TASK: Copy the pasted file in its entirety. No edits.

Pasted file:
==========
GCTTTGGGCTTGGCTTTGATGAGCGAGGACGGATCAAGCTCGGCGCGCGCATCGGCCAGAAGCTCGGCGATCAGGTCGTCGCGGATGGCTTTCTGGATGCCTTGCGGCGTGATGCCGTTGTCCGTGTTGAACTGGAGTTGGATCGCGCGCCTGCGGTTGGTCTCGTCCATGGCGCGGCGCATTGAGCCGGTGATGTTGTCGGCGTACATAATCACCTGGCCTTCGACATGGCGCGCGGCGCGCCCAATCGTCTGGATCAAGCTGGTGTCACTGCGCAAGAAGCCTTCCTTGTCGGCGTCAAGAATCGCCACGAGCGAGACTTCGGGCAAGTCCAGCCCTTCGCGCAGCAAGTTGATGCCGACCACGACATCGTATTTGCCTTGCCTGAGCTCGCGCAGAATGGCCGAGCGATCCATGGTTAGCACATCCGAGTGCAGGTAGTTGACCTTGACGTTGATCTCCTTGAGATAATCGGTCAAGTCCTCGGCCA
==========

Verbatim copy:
GCTTTGGGCTTGGCTTTGATGAGCGAGGACGGATCAAGCTCGGCGCGCGCATCGGCCAGAAGCTCGGCGATCAGGTCGTCGCGGATGGCTTTCTGGATGCCTTGCGGCGTGATGCCGTTGTCCGTGTTGAACTGGAGTTGGATCGCGCGCCTGCGGTTGGTCTCGTCCATGGCGCGGCGCATTGAGCCGGTGATGTTGTCGGCGTACATAATCACCTGGCCTTCGACATGGCGCGCGGCGCGCCCAATCGTCTGGATCAAGCTGGTGTCACTGCGCAAGAAGCCTTCCTTGTCGGCGTCAAGAATCGCCACGAGCGAGACTTCGGGCAAGTCCAGCCCTTCGCGCAGCAAGTTGATGCCGACCACGACATCGTATTTGCCTTGCCTGAGCTCGCGCAGAATGGCCGAGCGATCCATGGTTAGCACATCCGAGTGCAGGTAGTTGACCTTGACGTTGATCTCCTTGAGATAATCGGTCAAGTCCTCGGCCA